Alcea rosea

Alcea rosea, the common hollyhock, is an ornamental plant in the family Malvaceae. It was imported into Europe from southwestern China during, or possibly before, the 15th century.[2] William Turner, a herbalist of the time, gave it the name "holyoke" from which the English name derives.

Alcea rosea
Alcea rosea purple.jpg
Scientific classification edit
Kingdom: Plantae
Clade: Tracheophytes
Clade: Angiosperms
Clade: Eudicots
Clade: Rosids
Order: Malvales
Family: Malvaceae
Genus: Alcea
A. rosea
Binomial name
Alcea rosea
  • Althaea mexicana Kunze
  • Althaea rosea (L.) Cav.
  • Althaea sinensis Cav.


Alcea rosea, 1887 illustration

Alcea rosea is variously described as a biennial (having a two-year life cycle), as an annual, or as a short-lived perennial.[3][4][5] It frequently self-sows, which may create a perception that the plants are perennial.[3] The plant may flower during its first year when sown early.[4] It will grow in a wide range of soils, and can easily reach a height of about 8 feet (2.4 m).

The flowers are a range of colours from white to dark red, including pink, yellow and orange. Different colours prefer different soils.[citation needed] The darker red variety seems to favour sandy soils, while the lighter colour seems to favour clay soils.[citation needed] The plants are easily grown from seed, and readily self-seed. However, tender plants, whether young from seed or from old stock, may be wiped out by slugs and snails. The foliage is subject to attack from rust (Puccinia malvacearum), which may be treated with fungicides.[6] Commercial growers have reported that some closely related species (Althaea rugosa and Althaea ficifolia) are resistant to this fungus.[7]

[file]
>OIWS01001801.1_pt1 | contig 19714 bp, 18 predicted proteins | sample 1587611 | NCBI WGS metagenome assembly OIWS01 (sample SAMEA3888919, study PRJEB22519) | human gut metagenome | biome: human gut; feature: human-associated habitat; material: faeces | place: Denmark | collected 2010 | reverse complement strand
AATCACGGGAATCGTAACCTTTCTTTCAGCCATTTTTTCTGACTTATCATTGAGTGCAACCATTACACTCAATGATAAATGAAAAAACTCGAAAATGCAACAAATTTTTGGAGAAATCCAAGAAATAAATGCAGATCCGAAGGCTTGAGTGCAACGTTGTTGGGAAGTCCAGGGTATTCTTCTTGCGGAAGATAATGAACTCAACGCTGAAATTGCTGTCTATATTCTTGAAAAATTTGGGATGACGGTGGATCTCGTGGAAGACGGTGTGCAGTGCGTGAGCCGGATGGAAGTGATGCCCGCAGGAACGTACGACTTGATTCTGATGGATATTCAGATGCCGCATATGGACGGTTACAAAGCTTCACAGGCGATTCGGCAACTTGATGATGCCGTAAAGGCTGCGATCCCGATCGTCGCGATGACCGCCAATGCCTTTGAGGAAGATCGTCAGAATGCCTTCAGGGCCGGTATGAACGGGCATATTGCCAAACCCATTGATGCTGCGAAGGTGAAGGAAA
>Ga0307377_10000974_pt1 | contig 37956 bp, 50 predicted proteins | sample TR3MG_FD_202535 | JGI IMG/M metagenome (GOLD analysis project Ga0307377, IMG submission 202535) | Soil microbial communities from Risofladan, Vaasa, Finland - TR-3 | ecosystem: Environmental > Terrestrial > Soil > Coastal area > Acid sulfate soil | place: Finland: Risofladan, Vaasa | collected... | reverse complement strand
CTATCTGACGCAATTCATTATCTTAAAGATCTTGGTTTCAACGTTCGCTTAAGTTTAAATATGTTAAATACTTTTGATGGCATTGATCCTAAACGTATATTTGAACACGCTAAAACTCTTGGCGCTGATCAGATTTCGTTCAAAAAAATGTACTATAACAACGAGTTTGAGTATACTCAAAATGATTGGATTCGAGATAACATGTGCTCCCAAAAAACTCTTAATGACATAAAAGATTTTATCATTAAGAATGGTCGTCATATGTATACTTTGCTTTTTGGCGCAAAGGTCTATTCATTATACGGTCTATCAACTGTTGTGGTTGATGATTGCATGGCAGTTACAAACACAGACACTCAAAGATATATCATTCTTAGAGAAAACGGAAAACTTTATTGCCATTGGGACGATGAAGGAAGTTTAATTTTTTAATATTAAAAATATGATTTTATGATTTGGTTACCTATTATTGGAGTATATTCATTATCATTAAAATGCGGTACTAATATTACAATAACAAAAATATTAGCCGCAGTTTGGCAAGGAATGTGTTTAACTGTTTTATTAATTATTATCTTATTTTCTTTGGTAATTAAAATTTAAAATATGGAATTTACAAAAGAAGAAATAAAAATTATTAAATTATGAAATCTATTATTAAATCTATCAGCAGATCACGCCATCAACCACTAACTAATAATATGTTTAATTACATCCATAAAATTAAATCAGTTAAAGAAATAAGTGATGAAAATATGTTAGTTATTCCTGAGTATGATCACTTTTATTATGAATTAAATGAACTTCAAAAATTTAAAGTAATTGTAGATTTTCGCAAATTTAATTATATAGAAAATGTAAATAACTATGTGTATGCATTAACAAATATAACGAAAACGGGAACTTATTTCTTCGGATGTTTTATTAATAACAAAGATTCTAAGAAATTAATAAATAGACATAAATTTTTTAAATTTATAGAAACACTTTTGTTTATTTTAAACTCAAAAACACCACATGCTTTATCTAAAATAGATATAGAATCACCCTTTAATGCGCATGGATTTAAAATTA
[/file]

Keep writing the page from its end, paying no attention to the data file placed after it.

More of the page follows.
In herbal medicine, Hollyhock is believed to be an emollient and laxative. It is used to control inflammation, to stop bedwetting and as a mouthwash in cases of bleeding gums.[8]



  1. ^ a b "Alcea rosea". Tropicos. Missouri Botanical Garden. Retrieved 18 April 2017.
  2. ^ "Flora of China 12: 267–268. 2007" (PDF). Harvard University. Retrieved 2011-07-21.
  3. ^ a b "Hollyhock". Cornell University. Retrieved 2011-07-21.
  4. ^ a b "Annual - Hollyhock - Althaea rosea". University of Illinois. Retrieved 2011-07-21.
  5. ^ "Plant of the Month - Hollyhocks" (PDF). New Mexico State University Master Gardener Newsletter. Archived from the original (PDF) on 2011-10-07. Retrieved 2011-07-21.
  6. ^ "Hollyhock rust". Cornell University. Archived from the original on 22 June 2009. Retrieved 2009-07-15.
  7. ^ "Yard & Garden Line News". University of Minnesota Extension Service. 2005-06-15. Archived from the original on 2010-03-22. Retrieved 2010-02-05.
  8. ^ Howard, Michael. Traditional Folk Remedies (Century, 1987) p.155